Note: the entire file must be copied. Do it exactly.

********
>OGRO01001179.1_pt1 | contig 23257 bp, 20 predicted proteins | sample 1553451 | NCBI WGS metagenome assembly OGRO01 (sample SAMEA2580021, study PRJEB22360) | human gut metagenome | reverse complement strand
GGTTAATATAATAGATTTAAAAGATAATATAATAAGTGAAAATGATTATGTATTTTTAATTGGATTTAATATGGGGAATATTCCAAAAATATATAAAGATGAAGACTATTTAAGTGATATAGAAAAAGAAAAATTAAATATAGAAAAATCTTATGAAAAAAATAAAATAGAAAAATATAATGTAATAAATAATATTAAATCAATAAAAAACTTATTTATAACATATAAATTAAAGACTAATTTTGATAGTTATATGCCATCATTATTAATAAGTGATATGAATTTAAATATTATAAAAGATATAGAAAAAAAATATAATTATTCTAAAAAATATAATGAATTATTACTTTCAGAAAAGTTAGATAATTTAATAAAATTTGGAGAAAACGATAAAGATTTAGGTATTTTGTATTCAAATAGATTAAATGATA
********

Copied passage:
>OGRO01001179.1_pt1 | contig 23257 bp, 20 predicted proteins | sample 1553451 | NCBI WGS metagenome assembly OGRO01 (sample SAMEA2580021, study PRJEB22360) | human gut metagenome | reverse complement strand
GGTTAATATAATAGATTTAAAAGATAATATAATAAGTGAAAATGATTATGTATTTTTAATTGGATTTAATATGGGGAATATTCCAAAAATATATAAAGATGAAGACTATTTAAGTGATATAGAAAAAGAAAAATTAAATATAGAAAAATCTTATGAAAAAAATAAAATAGAAAAATATAATGTAATAAATAATATTAAATCAATAAAAAACTTATTTATAACATATAAATTAAAGACTAATTTTGATAGTTATATGCCATCATTATTAATAAGTGATATGAATTTAAATATTATAAAAGATATAGAAAAAAAATATAATTATTCTAAAAAATATAATGAATTATTACTTTCAGAAAAGTTAGATAATTTAATAAAATTTGGAGAAAACGATAAAGATTTAGGTATTTTGTATTCAAATAGATTAAATGATA